Legal Assistance, and Training and Technical Assistance

13. Q.        I am working with a crime victim who needs legal assistance.  How can I connect him/her/them with an attorney?

13. A.       There are several ways to connect crime victims with attorneys.

  • If the victim is located in the same area as one of the Networks you can directly contact the Network.  To find the Victim Legal Assistance Network in your area go to our Meet the Networks page, where you will find descriptions and contact information.
  • NCVLI’s online Victim Resource Map has links to resources across the country, including links on how to find an attorney in your area.  You can locate the Victim Resource Map here.

14. Q.        I am a crime victim in need of legal assistance.  How can I access an attorney?

14. A.       There are several ways to connect with attorneys.

  • If you are located in the same area as one of the Networks you can directly contact the Network.  To find the Victim Legal Assistance Network in your area go to our Meet the Networks page, where you’ll find descriptions and contact information.
  • NCVLI’s online Victim Resource Map has links to resources across the country, including links on how to find an attorney in your area.  You can locate the Victim Resource Map here.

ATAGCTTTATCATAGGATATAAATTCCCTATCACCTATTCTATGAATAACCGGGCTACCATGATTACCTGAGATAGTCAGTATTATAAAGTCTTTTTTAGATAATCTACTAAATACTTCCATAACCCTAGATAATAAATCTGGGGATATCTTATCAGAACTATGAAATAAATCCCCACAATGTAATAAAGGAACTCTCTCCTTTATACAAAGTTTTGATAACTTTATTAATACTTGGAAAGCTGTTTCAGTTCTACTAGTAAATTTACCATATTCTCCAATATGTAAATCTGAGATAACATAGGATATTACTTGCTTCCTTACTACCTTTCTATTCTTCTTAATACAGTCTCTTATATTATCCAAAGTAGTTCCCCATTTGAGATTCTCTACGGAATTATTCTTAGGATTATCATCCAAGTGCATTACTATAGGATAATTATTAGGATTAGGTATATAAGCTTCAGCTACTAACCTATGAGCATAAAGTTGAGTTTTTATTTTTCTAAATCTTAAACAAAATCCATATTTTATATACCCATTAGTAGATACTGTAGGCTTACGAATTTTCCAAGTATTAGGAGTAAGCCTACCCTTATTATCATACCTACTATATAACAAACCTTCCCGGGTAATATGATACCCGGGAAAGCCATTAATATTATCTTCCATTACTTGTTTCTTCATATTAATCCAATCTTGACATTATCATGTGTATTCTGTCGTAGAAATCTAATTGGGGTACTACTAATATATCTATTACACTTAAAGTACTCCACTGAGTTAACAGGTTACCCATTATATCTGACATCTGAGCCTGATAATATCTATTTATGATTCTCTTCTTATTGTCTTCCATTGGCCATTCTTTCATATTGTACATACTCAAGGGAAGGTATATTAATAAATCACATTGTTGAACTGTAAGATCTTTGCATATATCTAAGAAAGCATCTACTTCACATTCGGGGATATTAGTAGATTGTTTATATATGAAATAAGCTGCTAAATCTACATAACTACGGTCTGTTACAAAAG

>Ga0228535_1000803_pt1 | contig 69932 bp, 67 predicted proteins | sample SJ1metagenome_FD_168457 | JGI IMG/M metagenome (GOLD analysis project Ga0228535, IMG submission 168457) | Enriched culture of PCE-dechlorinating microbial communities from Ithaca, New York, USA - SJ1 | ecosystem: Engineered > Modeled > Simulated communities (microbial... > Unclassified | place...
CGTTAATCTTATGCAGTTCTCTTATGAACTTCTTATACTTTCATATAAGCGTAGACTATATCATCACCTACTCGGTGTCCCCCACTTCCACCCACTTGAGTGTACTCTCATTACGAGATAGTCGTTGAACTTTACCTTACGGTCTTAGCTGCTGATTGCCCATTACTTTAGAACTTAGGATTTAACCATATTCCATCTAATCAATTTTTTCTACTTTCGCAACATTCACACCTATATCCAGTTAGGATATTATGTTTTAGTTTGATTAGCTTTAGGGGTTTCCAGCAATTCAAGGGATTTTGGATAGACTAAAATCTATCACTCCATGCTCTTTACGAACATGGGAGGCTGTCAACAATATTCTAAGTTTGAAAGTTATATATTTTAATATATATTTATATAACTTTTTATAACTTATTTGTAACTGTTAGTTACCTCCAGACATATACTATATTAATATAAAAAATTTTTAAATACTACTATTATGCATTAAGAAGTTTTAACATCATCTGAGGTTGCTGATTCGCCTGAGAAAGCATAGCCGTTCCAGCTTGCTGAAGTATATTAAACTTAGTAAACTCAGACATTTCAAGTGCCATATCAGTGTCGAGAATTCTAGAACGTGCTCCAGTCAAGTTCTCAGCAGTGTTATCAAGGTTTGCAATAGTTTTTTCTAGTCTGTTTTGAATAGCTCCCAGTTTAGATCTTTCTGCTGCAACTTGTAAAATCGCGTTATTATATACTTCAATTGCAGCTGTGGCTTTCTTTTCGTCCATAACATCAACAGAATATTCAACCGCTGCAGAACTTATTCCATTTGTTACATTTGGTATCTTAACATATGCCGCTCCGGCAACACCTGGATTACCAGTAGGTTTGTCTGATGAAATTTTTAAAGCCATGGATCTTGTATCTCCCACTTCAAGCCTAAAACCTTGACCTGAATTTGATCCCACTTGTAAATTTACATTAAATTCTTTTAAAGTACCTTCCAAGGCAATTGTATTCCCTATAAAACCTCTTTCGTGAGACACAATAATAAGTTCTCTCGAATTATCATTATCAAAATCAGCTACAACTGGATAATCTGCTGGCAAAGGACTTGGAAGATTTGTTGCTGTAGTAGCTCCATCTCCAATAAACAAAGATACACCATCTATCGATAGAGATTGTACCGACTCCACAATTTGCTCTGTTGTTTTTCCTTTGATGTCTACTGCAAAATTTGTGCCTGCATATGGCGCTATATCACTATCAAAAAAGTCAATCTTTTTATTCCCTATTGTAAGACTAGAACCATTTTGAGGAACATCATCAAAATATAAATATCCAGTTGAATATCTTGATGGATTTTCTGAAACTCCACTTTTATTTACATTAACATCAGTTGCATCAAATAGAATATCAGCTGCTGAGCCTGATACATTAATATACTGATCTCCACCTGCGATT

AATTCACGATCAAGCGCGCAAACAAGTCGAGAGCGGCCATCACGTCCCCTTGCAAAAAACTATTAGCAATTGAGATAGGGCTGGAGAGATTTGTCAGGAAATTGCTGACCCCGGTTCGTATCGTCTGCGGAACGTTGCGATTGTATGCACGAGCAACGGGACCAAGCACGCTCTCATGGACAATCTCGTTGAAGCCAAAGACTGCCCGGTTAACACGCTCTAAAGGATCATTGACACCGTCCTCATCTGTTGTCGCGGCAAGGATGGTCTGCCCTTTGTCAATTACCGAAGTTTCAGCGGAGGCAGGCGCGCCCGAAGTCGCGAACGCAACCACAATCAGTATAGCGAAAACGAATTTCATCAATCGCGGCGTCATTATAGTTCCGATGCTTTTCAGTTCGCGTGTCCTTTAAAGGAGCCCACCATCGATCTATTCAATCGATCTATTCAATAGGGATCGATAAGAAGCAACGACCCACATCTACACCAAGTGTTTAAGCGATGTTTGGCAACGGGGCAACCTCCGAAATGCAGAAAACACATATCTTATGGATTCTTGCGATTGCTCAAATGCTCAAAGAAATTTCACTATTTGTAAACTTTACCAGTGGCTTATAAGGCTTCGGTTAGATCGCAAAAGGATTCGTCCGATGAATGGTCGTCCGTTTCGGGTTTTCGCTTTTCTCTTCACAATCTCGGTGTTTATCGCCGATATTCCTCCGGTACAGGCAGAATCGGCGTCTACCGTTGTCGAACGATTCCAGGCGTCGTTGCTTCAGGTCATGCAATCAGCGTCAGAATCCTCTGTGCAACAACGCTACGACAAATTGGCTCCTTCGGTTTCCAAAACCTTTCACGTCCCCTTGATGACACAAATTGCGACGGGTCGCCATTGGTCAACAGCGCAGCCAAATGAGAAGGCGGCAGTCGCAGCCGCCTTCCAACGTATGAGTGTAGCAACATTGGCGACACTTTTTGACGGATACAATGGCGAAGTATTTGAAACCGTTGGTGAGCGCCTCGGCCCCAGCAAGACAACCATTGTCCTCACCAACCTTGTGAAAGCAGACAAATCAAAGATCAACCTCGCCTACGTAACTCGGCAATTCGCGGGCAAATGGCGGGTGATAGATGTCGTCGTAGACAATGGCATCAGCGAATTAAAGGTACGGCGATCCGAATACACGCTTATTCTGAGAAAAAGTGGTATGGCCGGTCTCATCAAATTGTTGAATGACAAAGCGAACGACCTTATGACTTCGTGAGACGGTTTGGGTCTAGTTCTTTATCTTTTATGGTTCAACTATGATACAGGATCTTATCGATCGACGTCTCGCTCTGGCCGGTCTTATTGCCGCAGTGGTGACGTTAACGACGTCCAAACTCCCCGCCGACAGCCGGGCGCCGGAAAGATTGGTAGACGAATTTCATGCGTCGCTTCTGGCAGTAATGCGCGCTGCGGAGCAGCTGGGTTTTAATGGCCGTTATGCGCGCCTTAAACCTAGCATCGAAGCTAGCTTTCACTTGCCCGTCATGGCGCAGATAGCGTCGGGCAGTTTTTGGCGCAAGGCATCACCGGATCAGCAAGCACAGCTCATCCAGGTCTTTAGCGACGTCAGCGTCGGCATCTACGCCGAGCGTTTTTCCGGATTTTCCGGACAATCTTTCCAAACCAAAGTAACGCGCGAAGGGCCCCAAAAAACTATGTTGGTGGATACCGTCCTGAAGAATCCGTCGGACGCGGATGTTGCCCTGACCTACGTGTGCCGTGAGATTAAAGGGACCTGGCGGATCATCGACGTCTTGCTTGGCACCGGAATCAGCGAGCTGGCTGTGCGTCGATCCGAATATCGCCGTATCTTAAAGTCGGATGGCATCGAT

• The Victim Connect Resource Center is a place for crime victims to learn about their rights and options confidentially and compassionately. A program of the National Center for Victims of Crime, it combines a helpline, an online chat, and web-based information and service referrals.  This resource may be accessed online at https://victimconnect.org/ or by telephone at 855-484-2846.

15. Q.        I am an attorney working with a victim on a legal issue and need information on victims’ rights, how can you help?

15. A.        NCVLI can provide research, writing and strategic advice (also known as “technical assistance”) on cases to help protect victims’ rights.  Click here to fill out a technical assistance request.

16. Q.        What if I just want information about victims’ rights but not representation?

16. A.        Each Network, as well as NCVLI, can provide information about victims’ rights to requesters. Information about and contact information for each Network can be found on our Meet the Networks page.  To request information about victims’ rights from NCVLI, you can click here to submit a technical assistance request.